GHC hosts lecture on January snowstorm
by Jason Lowrey
Apr 06, 2014 | 1375 views | 0 0 comments | 44 44 recommendations | email to a friend | print
Steven Nelson, scientific director of the National Weather Service in Peachtree City, speaks about the recent cold weather patterns during a Friday lecture at the Cartersville campus of Georgia Highlands College. SKIP BUTLER/The Daily Tribune News
Steven Nelson, scientific director of the National Weather Service in Peachtree City, speaks about the recent cold weather patterns during a Friday lecture at the Cartersville campus of Georgia Highlands College. SKIP BUTLER/The Daily Tribune News
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Georgia Highlands College students and faculty learned part of the backstory of the Jan. 28 snowstorm during a Friday lecture by National Weather Service Scientific Director Steven Nelson.

Nelson, who works at the NWS office in Peachtree City, said the January storm did not appear to be that large of an event from a meteorological standpoint.

“The one in January, really meteorologically, was not a big storm. I don’t think anyone received more than 3 inches anywhere in the state. So as far as our radar goes, here’s all these historical storms, all of our computer forecast. When we get closer to the event we’re looking at observations, we’re looking at radar, satellite, seeing if the models are on track. Nothing was telling us meteorologically this was going to be a big day,” Nelson said.

Although NWS service predicted 2 inches of snow for Atlanta two days before the storm, Nelson said, outside models were predicting the snow would stay south of Atlanta or perhaps stay only along the coast. However, Nelson said there was something “unique” going on with the Jan. 28 storm that meteorologists were not aware of.

“We were worried that some extremely dry air near the ground that was going on, the computer models weren’t handling that. There was — the observations were supporting it,” he said. “They didn’t forecast that. Maybe that would delay the snow from later than what we were even talking about, so more like the afternoon.

“Some of our forecasts said it’s going to start at noon, to kind of cover ourselves, but deep down we were kind of worried it would come later because of this incredibly cold air. But, guess what? That sure didn’t care that there was dry air. It went ahead and snowed right on top of it as early as 11 o’clock in the morning. I think they were reporting snow flurries in the air as early as 10, 10:30 in Atlanta. That’s what happens. We had trouble predicting it.”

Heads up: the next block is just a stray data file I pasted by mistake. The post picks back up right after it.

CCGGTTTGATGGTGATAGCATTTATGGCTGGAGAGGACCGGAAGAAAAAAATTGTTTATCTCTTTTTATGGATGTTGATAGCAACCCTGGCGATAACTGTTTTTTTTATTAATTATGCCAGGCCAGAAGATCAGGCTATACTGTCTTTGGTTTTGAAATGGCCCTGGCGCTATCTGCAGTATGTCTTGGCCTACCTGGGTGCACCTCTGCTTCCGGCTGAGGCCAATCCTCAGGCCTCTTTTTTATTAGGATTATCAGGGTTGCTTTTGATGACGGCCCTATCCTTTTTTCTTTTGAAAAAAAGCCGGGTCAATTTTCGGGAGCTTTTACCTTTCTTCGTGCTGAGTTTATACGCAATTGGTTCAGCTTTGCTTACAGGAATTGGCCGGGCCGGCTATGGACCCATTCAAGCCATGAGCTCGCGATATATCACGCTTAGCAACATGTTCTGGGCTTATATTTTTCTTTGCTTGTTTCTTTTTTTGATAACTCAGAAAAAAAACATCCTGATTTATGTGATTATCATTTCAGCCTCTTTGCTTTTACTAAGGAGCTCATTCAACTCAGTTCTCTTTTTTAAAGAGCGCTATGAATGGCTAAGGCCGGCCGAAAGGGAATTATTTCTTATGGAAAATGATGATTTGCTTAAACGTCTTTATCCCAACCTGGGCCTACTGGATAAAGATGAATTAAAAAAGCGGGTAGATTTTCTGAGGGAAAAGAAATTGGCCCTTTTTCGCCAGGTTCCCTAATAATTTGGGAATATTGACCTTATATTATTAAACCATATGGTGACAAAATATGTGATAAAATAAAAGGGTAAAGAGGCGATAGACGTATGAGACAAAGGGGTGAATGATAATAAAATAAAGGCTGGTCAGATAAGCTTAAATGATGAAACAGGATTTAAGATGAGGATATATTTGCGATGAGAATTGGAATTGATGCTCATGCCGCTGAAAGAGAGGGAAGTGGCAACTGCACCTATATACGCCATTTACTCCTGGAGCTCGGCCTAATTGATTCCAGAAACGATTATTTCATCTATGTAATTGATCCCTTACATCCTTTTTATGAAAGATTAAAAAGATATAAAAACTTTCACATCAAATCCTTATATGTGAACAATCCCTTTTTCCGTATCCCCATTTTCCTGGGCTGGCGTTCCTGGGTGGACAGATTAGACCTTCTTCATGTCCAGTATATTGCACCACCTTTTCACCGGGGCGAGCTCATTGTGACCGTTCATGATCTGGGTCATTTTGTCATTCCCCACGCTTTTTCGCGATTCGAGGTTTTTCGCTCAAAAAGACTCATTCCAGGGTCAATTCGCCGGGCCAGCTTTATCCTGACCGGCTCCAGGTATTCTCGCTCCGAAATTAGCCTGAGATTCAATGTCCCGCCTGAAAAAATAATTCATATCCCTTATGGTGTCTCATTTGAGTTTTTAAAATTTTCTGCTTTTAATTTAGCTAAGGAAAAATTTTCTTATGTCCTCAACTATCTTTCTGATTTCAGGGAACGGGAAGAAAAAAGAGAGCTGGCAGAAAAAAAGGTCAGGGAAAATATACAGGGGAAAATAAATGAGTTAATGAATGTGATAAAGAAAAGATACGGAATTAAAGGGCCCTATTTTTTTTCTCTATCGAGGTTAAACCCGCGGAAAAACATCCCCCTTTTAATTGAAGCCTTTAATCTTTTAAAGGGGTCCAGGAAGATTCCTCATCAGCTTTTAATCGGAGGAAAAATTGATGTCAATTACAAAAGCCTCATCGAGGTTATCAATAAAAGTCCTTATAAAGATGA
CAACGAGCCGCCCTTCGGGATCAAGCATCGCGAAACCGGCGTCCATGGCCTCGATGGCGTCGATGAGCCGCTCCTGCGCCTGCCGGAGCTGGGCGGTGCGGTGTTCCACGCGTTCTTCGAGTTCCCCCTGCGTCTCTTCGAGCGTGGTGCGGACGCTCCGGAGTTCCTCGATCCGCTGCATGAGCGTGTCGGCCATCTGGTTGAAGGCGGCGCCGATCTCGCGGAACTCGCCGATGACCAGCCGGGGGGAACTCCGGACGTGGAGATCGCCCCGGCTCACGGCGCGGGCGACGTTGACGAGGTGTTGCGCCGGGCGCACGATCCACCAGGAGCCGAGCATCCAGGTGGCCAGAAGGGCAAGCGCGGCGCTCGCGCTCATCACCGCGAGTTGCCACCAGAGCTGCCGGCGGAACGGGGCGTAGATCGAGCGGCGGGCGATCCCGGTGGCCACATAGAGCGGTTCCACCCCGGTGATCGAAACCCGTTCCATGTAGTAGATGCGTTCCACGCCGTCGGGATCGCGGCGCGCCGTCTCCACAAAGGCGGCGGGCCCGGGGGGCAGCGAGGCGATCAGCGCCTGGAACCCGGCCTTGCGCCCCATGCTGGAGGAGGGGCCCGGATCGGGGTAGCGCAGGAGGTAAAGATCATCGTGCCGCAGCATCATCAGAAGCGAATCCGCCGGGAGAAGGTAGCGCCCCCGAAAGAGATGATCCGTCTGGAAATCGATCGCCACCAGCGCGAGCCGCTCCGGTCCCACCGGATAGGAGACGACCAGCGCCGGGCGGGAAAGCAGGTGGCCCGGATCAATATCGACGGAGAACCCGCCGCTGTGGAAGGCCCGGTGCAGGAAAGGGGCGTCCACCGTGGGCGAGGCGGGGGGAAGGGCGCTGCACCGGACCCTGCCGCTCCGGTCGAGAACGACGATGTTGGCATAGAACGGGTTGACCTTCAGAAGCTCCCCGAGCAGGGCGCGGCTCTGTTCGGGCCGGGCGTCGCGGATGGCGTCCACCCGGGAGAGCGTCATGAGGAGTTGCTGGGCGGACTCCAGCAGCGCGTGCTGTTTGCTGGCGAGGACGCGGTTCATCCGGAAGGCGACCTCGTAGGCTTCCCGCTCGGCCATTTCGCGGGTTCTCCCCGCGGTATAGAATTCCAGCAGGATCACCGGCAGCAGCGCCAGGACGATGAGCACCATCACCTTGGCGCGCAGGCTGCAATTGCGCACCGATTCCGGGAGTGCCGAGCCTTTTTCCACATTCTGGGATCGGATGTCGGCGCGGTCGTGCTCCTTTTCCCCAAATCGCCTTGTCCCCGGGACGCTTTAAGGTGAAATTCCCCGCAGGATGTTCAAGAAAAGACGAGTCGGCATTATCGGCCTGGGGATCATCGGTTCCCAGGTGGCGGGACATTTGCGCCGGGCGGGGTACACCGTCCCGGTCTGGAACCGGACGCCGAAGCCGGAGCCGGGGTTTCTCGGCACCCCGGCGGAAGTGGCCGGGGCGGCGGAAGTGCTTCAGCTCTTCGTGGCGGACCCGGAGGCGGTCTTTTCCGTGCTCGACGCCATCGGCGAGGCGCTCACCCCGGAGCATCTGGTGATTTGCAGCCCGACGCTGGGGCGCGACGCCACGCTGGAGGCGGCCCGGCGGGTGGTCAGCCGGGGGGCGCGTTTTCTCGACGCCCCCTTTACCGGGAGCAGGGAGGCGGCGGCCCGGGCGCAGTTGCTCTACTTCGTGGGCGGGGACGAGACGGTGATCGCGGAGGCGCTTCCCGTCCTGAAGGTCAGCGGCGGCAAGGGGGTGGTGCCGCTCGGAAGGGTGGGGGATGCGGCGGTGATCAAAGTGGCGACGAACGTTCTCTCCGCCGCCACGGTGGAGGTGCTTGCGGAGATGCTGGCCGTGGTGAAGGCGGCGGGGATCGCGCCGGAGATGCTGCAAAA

Compounding the 2 inches of snow during a weekday — an echo of a 1982 storm that also paralyzed Atlanta, Nelson added — was the ice that formed on the ground. The wet snow melted in spite of the 26 or 27 degree temperature because of the warm ground, Nelson explained. Then the snow quickly refroze.

“That’s what I wished we could have done a better job [at] was to predict the temperature. We kind of had a good handle on the temperature because we knew it was going to be cold. Looking back I wish we’d done a better job of highlighting that, but maybe that was the missing ingredient we were missing,” he said.

Part of the NWS’ job is to brief elected officials and municipal employees on what they can expect in terms of weather, Nelson continued. The NWS does not make decisions such as school closings.

“Our job, we don’t actually push the button to sound the sirens. We don’t activate road crews, we don’t tell schools to close. We give them what our best guess is of what is going to happen. We provide some basic facts to support it so it doesn’t take up much of their time,” he said.

As for the forecasts themselves, Nelson said the computer models are created using collected research.

“In a nutshell the computer [model] is basically science. It’s not a computer forecasting the weather for you,” he said. “All the scientists worked hard and built their knowledge of the atmosphere to make these models work. That’s the reason they’re successful. It’s a gradual process. It all comes from research and science.”

One snowstorm where the models and forecasts were accurate was the 1993 snowstorm. Although many were concerned about the wind more than the snow during that storm, Nelson said, the forecasts were successful.

“On this particular day it was an amazing success story for computer models. They were forecasting that even a week in advance. The forecast never changed. It was amazing, because usually they drift apart and they’ll say the storm’s going to go over to the east, maybe not as strong in the west,” he said.

During his lecture, titled “Winter Weather Frequency and Trends in Georgia,” Nelson also looked at the history of snowstorms in Georgia. Beginning with more than 12 inches of snow during the Revolutionary War, to storms in the 1880s and all the way to the 1993 snowstorm, Nelson highlighted the cyclical nature of how some decades were colder than others and produced more snow.

“Just to kind of emphasize the point that in previous decades, and even centuries, we were definitely in a colder pattern,” he said. “There’s no mistake about that. You can bring politics into it if you want, but to me climate change is objective. Looking at history — it’s history. For better or worse, it’s as accurate as it’s going to get.”